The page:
Back to the FirstNet “smart” network. Today we can send data over FirstNet in the form of voice, text, video, images, and more. “Data” is defined as everything transported over the network. With the exception of text messages, data traveling over FirstNet is in many different formats and it is difficult to impossible to share this data between agencies at an incident or with anyone in a position to assist personnel at the incident.
Everyone knows we do not yet have a common and fully-interoperable push-to-talk platform across FirstNet. All the pieces and parts are there but it seems the current state of affairs is to wait until all the “open standard” pieces and parts are available and we put them together. I believe interoperable PTT is the first, most important element of data interoperability across the FirstNet network and we could have interoperable PTT today with existing vendors and existing applications.
We have all the tools necessary for PTT interoperability between FirstNet agencies and to-and-from Land Mobile Radio (LMR). It should be relatively easy to implement since there is a known number of PTT-approved providers. The difficulty arises when trying to convince these vendors to come together to make PTT interoperable on a nationwide basis and available to all FirstNet users.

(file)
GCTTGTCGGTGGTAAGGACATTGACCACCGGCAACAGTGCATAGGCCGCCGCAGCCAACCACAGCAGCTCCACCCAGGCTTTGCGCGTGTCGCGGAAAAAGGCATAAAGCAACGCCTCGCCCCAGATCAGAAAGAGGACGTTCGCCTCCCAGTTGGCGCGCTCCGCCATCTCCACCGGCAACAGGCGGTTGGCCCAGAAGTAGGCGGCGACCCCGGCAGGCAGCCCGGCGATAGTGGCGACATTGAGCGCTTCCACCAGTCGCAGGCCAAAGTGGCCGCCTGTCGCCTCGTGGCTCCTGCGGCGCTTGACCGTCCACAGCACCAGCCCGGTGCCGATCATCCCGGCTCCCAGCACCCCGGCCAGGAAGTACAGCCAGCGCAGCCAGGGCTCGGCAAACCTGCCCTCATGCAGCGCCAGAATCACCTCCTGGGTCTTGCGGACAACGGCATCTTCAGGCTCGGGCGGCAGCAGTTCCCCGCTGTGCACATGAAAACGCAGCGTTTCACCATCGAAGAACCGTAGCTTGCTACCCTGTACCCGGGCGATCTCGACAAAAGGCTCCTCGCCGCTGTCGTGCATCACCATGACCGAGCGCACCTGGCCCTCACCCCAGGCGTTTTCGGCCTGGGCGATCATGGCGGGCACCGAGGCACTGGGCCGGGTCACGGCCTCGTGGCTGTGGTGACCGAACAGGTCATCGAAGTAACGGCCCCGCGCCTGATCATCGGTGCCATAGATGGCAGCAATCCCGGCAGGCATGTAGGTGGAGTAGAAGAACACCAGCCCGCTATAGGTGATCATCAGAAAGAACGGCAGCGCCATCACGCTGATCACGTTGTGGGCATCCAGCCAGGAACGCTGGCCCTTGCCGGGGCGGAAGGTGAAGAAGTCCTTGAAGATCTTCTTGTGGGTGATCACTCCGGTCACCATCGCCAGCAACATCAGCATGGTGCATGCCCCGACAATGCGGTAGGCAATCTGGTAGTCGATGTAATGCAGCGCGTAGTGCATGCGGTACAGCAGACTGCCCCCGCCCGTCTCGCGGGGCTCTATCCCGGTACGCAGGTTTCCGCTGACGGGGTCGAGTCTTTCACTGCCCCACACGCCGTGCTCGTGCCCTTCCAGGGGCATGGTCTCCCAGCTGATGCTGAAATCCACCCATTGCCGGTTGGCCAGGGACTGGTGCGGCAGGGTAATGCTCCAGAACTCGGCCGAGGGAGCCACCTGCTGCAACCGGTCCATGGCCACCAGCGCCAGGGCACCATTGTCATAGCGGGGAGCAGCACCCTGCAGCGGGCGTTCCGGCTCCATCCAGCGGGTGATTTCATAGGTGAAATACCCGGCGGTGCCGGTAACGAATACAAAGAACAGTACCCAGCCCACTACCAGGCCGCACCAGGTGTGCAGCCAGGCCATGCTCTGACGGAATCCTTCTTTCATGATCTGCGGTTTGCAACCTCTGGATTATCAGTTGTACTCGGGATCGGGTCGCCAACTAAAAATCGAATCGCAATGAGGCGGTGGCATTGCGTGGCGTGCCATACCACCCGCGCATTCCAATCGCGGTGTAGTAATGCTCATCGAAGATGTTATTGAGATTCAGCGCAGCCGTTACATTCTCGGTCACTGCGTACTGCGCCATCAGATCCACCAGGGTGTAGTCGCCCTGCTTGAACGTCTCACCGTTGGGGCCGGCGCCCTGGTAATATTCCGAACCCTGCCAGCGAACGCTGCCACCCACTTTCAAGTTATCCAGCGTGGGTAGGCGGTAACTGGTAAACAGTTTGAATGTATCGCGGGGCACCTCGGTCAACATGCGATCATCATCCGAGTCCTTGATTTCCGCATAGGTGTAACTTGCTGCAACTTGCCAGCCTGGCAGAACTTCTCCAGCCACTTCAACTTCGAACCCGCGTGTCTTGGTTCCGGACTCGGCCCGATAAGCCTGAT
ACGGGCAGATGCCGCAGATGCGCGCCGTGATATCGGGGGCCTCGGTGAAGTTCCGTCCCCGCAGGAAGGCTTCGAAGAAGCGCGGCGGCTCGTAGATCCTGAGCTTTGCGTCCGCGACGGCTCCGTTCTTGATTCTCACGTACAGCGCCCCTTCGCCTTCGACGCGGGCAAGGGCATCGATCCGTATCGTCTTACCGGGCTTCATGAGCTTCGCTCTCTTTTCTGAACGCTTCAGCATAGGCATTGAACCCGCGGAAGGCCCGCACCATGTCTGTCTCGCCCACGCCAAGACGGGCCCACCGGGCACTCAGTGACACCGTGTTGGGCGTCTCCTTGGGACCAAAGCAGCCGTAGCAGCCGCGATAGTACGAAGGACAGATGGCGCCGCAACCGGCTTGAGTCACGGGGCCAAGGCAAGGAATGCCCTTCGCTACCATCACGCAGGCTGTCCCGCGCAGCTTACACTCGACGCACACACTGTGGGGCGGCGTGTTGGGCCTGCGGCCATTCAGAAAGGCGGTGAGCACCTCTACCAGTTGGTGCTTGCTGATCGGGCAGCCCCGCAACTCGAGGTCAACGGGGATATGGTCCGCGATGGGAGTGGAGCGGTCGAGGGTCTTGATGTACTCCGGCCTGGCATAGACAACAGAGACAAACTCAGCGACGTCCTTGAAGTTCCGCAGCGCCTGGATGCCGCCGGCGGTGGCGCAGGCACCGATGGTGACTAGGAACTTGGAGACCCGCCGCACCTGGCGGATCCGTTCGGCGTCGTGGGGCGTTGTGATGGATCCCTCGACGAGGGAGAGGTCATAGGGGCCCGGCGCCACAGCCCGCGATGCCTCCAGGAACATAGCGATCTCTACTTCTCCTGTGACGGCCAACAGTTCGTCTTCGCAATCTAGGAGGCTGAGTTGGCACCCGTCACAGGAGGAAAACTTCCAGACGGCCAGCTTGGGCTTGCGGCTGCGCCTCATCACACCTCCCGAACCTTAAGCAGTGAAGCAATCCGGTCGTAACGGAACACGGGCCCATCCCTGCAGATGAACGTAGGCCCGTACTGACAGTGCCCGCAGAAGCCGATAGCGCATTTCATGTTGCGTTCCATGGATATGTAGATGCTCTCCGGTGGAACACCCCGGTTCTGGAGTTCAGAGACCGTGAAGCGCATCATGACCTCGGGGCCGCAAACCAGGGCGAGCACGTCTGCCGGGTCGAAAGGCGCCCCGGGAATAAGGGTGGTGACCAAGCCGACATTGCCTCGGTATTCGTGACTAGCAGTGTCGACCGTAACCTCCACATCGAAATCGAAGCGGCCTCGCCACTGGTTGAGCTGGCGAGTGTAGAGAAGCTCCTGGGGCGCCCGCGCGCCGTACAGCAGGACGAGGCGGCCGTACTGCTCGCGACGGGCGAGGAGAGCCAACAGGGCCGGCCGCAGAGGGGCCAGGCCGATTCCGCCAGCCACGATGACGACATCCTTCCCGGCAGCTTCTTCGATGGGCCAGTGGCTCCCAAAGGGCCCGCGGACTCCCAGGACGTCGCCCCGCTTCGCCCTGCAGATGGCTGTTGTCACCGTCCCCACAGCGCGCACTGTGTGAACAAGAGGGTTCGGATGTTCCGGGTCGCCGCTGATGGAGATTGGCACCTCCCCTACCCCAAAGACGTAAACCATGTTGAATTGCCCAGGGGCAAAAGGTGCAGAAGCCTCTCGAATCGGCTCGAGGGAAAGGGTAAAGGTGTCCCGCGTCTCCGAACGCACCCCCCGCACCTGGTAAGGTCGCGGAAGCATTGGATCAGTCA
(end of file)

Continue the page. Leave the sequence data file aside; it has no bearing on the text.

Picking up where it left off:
FirstNet Applications Interoperability
Once PTT is interoperable, applications, another element of FirstNet, will need to be interoperable. Applications may be the most difficult to deal with even though the use of APIs may help. Even then, some data sets might not be able to be corralled into some form of interoperability.
The FirstNet library contains a host of great applications. Many agencies come to FirstNet using what they consider to be the best applications for their purposes and they want to continue using them. Different applications use different types of data files and a number of vendors are resisting making changes to their applications to enable sharing data with other vendors’ applications. Some are even protecting their software and data in ways that prevent them from becoming interoperable.
Data interoperability will require much more work and a great deal of coordination. Missing from the puzzle is an entity “in charge” of delivering interoperable data—not a committee of fifty, or a single person, and certainly not a single vendor. We need a taskforce of knowledgeable people to sit down, develop a plan, and then execute that plan.